Aims: To explore the differences, if any, in the competences perceived by newly graduated nurses who attended their education before and during the COrona VIrus Disease 19 (COVID-19) restrictions. Background: Nursing education has undergone significant changes because of the COVID-19 restrictions. However, to date the perceived competences at the point of graduation have not been investigated over the restrictions years compared with the pre-restrictions era. Design: A repeated cross-sectional study followed by a pseudo-panel analysis. The Strengthening the Reporting of Observational Studies in Epidemiology checklist was used. Data on individual, nursing programme and perceived competences with Nurse Competence Scale (NCS) were collected and analysed by also using a pseudo-panel approach. Methods: Two universities were involved. Those eligible were nursing students who graduated: (1) in 2020 (=323) as the first post-COVID-19 group, who were studying in the 3rd year at the onset of the restrictions; (2) in 2021 (=250) as the second post-COVID-19 graduated group, who were in the 2nd year at the restrictions onset; and (3) in 2022 (=247) as the third post-COVID-19 group, attending the 1st year of nursing education at the onset of the restrictions. Data were compared with those who graduated in 2019 (=336, pre-COVID-19 group). Results: The overall NCS score was higher in the pre-COVID-19 group (68 out of 100, 95 % Confidence of Interval [IC] 66.4-69.5), lower in the first post-COVID-19 graduates (62.9, 95 % CI 60-65.8), higher in the second (66.6, 95 % CI 63.6-69.4) and lower again in the third post-COVID-19 group (63.8, 95 % CI 60.9-66.5). A sinusoidal pattern also emerged for the frequency of use of the competences from the pre-COVID-19 (2.3 out of 3) and the first group (2.1) and increased between the second and the third group (from 2.1 to 2.3) (p< 0.001). These sinusoidal trends are also evident in the pseudo-panel analysis. Conclusions: A different degree of perceived competences at the point of graduation emerged, with higher competences in the pre-restrictions group, lower in the first post-COVID-19 generation, higher again in the second and third group. However, all scores were over 60 points out of 100, thus indicating sufficient competences. The frequency of use of such competences slightly changed over the years with limited practical relevance. The findings may inform reflections regarding innovations in the clinical placements pathways as well as in the strategies supporting newly graduates nurses in their transition from education to health-care settings.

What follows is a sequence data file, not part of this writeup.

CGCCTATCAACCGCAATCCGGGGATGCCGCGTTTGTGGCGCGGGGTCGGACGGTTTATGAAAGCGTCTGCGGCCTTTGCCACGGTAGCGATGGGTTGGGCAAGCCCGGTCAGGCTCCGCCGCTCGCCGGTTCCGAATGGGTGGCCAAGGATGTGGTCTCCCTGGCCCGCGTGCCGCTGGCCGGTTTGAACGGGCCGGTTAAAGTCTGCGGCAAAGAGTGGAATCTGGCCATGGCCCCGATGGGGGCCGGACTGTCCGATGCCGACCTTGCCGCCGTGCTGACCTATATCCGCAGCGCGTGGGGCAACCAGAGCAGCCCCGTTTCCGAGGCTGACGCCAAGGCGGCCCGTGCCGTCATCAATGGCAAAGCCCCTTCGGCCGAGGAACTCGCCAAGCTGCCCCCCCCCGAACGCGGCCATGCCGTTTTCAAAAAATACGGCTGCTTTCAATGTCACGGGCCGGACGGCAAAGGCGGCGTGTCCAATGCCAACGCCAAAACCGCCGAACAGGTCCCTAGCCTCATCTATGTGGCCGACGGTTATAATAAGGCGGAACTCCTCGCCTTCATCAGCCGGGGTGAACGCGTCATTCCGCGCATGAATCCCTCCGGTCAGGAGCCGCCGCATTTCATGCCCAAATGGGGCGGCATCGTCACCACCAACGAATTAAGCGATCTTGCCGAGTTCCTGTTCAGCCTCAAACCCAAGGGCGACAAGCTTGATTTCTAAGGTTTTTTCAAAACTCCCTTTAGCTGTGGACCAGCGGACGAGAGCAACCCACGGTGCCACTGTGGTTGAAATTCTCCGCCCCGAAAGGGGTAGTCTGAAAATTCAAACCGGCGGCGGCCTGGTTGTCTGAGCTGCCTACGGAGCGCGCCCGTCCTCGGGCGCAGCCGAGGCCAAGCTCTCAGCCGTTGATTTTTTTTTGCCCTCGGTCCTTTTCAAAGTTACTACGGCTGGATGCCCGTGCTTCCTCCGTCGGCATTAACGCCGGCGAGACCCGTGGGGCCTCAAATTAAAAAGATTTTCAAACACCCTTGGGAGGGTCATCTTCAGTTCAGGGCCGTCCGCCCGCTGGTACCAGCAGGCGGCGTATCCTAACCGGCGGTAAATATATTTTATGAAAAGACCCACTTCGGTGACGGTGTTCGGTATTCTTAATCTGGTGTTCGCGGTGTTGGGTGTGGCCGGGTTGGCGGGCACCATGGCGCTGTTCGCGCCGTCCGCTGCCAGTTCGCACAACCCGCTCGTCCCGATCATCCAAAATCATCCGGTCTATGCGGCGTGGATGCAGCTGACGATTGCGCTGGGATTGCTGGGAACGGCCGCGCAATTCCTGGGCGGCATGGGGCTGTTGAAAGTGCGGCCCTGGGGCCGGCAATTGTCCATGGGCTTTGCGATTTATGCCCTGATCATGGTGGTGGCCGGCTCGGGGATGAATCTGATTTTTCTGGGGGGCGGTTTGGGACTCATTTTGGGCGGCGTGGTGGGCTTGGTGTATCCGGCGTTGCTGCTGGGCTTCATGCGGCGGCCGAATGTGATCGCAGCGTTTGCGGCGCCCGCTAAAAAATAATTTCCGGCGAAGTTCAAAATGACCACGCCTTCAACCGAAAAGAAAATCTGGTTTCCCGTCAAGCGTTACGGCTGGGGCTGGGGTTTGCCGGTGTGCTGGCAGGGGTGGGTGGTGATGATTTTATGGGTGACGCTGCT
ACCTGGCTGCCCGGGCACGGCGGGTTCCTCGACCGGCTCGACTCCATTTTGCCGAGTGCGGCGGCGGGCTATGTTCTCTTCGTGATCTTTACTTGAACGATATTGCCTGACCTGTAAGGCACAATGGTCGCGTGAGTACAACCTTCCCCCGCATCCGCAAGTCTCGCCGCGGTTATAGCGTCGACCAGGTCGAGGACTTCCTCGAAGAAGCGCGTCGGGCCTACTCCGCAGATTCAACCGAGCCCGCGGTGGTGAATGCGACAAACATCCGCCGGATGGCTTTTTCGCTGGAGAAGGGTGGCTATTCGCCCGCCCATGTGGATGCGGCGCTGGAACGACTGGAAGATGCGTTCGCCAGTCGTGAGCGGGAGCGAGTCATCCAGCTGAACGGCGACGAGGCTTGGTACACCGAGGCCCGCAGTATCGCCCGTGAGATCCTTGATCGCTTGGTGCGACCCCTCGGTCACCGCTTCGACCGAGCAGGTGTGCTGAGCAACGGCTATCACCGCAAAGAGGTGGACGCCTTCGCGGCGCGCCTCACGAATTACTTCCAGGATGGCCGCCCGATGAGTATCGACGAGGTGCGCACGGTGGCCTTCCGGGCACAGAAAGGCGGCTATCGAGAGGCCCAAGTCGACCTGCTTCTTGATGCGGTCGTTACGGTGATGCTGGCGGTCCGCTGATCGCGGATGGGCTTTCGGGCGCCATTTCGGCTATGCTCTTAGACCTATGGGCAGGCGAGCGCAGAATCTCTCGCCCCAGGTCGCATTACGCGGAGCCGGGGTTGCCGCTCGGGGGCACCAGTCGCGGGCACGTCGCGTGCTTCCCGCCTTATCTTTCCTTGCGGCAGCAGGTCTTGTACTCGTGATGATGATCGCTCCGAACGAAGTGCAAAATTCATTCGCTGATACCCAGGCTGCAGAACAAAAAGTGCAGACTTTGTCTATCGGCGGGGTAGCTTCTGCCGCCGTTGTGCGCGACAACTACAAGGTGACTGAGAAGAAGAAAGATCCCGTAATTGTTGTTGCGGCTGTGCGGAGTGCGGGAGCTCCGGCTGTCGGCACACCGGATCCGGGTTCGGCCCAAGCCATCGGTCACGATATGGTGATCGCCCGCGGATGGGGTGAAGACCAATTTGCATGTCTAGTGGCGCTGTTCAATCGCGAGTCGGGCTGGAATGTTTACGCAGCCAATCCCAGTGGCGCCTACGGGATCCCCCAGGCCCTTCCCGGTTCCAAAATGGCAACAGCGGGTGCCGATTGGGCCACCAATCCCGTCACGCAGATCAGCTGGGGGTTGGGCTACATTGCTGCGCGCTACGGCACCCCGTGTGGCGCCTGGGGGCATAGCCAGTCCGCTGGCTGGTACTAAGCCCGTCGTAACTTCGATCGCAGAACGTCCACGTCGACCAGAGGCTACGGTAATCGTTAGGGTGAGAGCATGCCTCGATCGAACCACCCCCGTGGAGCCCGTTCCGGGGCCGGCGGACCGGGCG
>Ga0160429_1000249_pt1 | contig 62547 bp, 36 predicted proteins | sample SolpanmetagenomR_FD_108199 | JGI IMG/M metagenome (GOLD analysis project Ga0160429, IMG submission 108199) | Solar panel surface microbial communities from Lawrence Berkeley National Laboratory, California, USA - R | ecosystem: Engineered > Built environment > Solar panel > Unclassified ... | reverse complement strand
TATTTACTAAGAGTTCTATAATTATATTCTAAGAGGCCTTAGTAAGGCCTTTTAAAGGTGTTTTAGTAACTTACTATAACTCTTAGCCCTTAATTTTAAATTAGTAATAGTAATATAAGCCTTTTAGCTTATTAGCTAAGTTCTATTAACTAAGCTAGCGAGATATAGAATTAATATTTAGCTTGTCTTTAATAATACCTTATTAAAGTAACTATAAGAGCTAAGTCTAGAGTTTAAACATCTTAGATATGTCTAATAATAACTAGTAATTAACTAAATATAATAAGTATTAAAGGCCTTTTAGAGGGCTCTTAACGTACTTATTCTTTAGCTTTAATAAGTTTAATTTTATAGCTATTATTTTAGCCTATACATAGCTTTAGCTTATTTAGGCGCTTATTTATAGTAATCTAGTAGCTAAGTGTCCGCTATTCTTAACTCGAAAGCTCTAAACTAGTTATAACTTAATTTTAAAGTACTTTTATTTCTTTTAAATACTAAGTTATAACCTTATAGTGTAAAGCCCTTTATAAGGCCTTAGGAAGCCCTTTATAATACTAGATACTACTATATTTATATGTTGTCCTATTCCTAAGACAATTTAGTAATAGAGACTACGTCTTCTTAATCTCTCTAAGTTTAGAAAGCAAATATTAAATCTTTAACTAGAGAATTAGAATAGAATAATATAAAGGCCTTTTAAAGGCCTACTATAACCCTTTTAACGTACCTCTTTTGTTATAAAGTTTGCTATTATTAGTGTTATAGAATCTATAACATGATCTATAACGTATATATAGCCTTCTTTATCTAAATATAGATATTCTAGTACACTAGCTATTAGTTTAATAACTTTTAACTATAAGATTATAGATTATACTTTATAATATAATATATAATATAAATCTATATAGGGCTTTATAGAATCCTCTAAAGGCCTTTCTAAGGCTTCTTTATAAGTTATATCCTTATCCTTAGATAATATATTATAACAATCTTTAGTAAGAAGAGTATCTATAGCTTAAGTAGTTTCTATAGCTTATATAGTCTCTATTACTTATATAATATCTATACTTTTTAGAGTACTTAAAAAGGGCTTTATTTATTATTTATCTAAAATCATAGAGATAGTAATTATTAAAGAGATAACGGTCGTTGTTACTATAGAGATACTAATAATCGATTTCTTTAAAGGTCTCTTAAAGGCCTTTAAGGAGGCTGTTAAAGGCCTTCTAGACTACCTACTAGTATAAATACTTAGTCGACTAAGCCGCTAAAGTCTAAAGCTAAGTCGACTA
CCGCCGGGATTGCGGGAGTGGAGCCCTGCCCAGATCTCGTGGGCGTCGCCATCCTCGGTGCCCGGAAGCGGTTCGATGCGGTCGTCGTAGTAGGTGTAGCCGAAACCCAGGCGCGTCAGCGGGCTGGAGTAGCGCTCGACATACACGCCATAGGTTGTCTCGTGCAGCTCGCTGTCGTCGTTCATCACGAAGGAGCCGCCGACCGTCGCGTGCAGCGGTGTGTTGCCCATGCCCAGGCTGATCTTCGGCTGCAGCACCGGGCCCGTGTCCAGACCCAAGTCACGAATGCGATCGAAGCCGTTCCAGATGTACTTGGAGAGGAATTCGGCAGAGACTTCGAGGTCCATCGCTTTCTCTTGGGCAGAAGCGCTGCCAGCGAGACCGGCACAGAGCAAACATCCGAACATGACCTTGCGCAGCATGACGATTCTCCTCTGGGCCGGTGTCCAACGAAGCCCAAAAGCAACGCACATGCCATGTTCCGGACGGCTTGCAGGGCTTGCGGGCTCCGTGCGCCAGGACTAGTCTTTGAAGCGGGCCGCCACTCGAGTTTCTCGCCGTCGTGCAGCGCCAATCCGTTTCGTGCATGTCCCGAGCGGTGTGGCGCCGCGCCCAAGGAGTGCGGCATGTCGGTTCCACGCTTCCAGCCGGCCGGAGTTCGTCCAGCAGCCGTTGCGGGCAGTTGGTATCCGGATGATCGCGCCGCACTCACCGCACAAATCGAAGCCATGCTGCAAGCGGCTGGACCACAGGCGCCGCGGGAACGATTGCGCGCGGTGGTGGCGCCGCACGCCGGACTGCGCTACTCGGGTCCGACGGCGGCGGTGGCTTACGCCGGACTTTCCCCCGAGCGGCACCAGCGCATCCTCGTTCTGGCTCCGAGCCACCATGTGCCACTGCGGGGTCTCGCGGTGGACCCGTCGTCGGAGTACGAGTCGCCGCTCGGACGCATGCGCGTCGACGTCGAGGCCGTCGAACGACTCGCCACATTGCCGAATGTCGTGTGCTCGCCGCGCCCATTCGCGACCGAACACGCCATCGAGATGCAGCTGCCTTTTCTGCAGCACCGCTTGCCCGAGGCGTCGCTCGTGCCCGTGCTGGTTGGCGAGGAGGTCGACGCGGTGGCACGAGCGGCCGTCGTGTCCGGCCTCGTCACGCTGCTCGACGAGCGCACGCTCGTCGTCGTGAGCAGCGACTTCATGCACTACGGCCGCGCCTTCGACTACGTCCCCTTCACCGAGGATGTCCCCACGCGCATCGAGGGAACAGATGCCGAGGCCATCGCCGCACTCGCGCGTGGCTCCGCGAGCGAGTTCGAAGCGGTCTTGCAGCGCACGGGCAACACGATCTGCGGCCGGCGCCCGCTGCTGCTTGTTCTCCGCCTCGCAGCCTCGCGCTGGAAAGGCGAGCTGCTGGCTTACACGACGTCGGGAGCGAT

Perceived competences by graduated nurses before and during COVID-19 restrictions: A repeated cross-sectional study from 2019 to 2022

Dentice, Sara;Chiappinotto, Stefania;Grassetti, Luca;Palese, Alvisa
2024-01-01

Abstract

Aims: To explore the differences, if any, in the competences perceived by newly graduated nurses who attended their education before and during the COrona VIrus Disease 19 (COVID-19) restrictions. Background: Nursing education has undergone significant changes because of the COVID-19 restrictions. However, to date the perceived competences at the point of graduation have not been investigated over the restrictions years compared with the pre-restrictions era. Design: A repeated cross-sectional study followed by a pseudo-panel analysis. The Strengthening the Reporting of Observational Studies in Epidemiology checklist was used. Data on individual, nursing programme and perceived competences with Nurse Competence Scale (NCS) were collected and analysed by also using a pseudo-panel approach. Methods: Two universities were involved. Those eligible were nursing students who graduated: (1) in 2020 (=323) as the first post-COVID-19 group, who were studying in the 3rd year at the onset of the restrictions; (2) in 2021 (=250) as the second post-COVID-19 graduated group, who were in the 2nd year at the restrictions onset; and (3) in 2022 (=247) as the third post-COVID-19 group, attending the 1st year of nursing education at the onset of the restrictions. Data were compared with those who graduated in 2019 (=336, pre-COVID-19 group). Results: The overall NCS score was higher in the pre-COVID-19 group (68 out of 100, 95 % Confidence of Interval [IC] 66.4-69.5), lower in the first post-COVID-19 graduates (62.9, 95 % CI 60-65.8), higher in the second (66.6, 95 % CI 63.6-69.4) and lower again in the third post-COVID-19 group (63.8, 95 % CI 60.9-66.5). A sinusoidal pattern also emerged for the frequency of use of the competences from the pre-COVID-19 (2.3 out of 3) and the first group (2.1) and increased between the second and the third group (from 2.1 to 2.3) (p< 0.001). These sinusoidal trends are also evident in the pseudo-panel analysis. Conclusions: A different degree of perceived competences at the point of graduation emerged, with higher competences in the pre-restrictions group, lower in the first post-COVID-19 generation, higher again in the second and third group. However, all scores were over 60 points out of 100, thus indicating sufficient competences. The frequency of use of such competences slightly changed over the years with limited practical relevance. The findings may inform reflections regarding innovations in the clinical placements pathways as well as in the strategies supporting newly graduates nurses in their transition from education to health-care settings.
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Utilizza questo identificativo per citare o creare un link a questo documento: https://hdl.handle.net/11390/1277464
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